Until we can experience each thing in its specific “thisness,” as artists so often do, we will not easily experience the joy and freedom of Divine Presence.
Beholding happens when we stop trying to “hold” and allow ourselves to “be held” by the other. We are completely enchanted by something outside and beyond ourselves.
For some the call to worship comes as joy spurts from jazz riffs, wonder thunders from tappers’ feet. Each artistic moment is just slightly beyond our horizon of understanding. What a gift it is, this lack of understanding.
I experience God, my Maker, in the studio. I am immersed in the art of creating, and I have come to understand this dimension of life as the most profound way of grasping human experience and the nature of our existence in the world. —Makoto Fujimura
When we are receptive we let go of our agendas and expectations. We allow ourselves to see beneath preconceived ideas. Rather than going after what we want in life, or “forcing,” we cultivate a contentment with what actually is.
—Christine Valters Paintner
We are, each of us, more than we seem, more than the sum of our merely human components. There is a divine spark animating each of us, and that divine spark also animates our art. —Julia Cameron
God Loves Things by Becoming Them
The Christ Mystery refuses to be vague or abstract. It is always concrete and specific. When we choose to “behold” things instead of begrudging them, we begin to see that everything is a revelation of the Divine—from rocks to rocket ships, from a Rembrandt to a Rothko. Our incapacity to see stems from our own lack of fascination, humility, curiosity, awe. The only thing needed is a willingness to surrender to the naked now, which God always inhabits, where the Incarnation always takes place and is always mysterious, where God, in every moment, is perfectly hidden and, at the same time, perfectly revealed. Hold that paradox. Those who have eyes to see can allow both to be true. If Christ is that by which we see, Christ is also what we see in the material world.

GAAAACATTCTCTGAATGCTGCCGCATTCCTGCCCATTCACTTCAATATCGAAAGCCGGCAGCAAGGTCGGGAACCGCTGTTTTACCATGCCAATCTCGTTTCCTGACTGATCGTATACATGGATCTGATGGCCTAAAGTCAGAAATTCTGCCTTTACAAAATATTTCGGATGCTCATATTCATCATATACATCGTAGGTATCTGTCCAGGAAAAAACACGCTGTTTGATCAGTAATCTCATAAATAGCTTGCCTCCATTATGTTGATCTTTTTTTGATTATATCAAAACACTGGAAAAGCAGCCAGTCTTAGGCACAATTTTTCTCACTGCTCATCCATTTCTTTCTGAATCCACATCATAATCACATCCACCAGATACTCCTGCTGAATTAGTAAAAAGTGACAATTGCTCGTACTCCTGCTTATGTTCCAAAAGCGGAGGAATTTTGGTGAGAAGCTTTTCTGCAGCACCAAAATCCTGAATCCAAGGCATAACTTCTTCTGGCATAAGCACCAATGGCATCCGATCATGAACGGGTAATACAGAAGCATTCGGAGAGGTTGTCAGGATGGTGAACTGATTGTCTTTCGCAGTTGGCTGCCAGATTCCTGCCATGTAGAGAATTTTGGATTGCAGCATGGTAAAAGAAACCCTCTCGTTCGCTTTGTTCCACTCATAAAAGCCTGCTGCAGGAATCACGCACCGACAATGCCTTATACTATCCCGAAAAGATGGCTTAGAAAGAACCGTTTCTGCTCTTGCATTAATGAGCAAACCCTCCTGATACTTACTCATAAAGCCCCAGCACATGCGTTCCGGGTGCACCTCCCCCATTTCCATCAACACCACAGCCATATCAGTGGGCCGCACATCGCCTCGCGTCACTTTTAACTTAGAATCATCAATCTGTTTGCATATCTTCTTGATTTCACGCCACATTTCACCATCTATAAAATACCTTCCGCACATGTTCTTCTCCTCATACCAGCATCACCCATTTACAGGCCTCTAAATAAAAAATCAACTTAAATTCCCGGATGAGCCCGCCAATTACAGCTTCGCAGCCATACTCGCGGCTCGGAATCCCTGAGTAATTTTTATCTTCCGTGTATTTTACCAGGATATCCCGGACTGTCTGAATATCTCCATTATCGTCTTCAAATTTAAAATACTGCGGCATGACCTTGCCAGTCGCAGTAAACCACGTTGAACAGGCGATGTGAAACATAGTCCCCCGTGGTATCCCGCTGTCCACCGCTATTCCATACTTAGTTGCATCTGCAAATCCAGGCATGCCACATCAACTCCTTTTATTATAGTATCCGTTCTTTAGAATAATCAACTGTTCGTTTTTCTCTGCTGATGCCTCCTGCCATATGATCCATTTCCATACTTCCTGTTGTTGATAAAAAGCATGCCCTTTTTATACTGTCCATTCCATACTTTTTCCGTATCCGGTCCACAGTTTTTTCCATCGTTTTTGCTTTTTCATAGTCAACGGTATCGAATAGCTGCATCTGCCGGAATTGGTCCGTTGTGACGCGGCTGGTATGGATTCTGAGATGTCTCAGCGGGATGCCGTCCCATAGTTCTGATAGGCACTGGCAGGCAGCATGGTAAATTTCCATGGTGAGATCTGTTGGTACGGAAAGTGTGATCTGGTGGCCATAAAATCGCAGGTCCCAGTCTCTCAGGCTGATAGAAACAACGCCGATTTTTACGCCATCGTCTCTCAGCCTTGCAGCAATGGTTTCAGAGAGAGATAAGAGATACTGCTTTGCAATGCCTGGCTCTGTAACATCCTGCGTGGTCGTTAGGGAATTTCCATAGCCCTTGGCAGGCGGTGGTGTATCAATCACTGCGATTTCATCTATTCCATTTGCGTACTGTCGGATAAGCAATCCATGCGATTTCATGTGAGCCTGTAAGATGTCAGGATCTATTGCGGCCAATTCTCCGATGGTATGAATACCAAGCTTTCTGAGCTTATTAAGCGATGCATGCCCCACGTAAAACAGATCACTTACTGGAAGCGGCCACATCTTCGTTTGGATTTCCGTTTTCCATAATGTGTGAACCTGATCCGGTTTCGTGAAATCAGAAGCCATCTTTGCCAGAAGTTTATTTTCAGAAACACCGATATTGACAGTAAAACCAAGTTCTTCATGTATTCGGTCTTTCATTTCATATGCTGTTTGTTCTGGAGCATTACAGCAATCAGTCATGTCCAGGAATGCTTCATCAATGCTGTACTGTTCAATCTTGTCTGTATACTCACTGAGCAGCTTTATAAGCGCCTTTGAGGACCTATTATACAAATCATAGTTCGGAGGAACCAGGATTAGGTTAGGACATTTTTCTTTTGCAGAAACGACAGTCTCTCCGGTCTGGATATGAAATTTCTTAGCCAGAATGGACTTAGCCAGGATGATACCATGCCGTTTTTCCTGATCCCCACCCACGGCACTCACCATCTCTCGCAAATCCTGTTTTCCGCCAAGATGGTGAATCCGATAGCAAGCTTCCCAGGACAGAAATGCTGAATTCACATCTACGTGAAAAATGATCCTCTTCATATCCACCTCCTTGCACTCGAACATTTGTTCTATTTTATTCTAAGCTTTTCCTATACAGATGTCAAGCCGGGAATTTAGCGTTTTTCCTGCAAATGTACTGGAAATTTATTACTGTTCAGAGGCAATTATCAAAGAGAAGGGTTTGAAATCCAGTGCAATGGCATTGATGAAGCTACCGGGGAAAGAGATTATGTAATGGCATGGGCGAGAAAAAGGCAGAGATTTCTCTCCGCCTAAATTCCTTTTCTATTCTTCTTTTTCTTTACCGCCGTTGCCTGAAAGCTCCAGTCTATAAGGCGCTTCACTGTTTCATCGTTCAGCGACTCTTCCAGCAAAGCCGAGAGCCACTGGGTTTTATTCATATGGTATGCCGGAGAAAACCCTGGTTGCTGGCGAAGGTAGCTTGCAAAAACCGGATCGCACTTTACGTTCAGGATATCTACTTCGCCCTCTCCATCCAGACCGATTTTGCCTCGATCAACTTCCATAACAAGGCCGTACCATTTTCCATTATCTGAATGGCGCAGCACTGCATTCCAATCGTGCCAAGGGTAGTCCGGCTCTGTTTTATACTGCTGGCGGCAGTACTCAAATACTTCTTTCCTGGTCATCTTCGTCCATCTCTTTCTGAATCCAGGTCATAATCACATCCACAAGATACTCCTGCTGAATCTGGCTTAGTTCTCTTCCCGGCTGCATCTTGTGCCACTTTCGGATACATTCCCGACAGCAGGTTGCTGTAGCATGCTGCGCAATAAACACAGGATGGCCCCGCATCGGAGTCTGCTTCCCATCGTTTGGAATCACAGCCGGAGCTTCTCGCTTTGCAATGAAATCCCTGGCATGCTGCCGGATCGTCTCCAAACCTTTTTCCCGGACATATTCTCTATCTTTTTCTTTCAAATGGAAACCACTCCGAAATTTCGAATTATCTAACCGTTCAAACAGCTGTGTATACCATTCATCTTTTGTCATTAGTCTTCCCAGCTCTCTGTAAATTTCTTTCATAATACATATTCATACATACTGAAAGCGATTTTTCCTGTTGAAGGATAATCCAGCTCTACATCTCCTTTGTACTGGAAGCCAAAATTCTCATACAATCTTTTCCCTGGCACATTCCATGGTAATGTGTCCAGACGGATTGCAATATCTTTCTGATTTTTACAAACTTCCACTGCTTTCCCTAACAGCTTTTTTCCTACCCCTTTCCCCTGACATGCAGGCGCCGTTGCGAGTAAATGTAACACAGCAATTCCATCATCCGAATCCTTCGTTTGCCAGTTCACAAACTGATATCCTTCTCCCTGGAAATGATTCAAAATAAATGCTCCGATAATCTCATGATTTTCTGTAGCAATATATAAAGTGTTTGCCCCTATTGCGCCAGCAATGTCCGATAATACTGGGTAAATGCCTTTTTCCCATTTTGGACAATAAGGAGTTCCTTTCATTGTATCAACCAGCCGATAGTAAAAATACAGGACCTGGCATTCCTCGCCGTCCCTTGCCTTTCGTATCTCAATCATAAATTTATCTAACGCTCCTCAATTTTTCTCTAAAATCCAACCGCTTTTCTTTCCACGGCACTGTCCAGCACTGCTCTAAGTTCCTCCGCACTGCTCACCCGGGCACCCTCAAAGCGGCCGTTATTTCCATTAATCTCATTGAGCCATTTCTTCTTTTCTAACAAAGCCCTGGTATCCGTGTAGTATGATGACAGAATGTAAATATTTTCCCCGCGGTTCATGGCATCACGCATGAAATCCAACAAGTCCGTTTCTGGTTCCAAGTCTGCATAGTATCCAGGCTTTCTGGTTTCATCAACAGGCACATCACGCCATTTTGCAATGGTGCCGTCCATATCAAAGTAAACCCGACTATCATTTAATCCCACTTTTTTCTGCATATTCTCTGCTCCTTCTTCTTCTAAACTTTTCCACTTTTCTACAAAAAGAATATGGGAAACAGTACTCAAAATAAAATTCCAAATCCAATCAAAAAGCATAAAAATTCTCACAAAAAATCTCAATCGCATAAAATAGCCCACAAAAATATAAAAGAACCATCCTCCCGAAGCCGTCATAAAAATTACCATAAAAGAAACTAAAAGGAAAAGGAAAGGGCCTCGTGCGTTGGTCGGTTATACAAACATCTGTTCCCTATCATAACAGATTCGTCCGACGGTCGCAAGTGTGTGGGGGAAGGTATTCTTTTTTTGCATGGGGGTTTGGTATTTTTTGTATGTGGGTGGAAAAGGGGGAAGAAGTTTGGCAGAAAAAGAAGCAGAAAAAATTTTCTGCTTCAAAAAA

In 2019, we deliberately started our Universal Christ conference by anointing a rock, as Jacob does in the Book of Genesis (28:11–19). He uses a rock for a pillow and dreams of a ladder between heaven and earth, with angels walking between the rock and the heavens. He wakes up and says, “Eureka! I found it. You were here all the time, and I never knew it,” and he anoints the rock and names the place “House of God,” “Gate of Heaven.” If we had no other story in the Old Testament after Genesis, we have been gifted a good theology.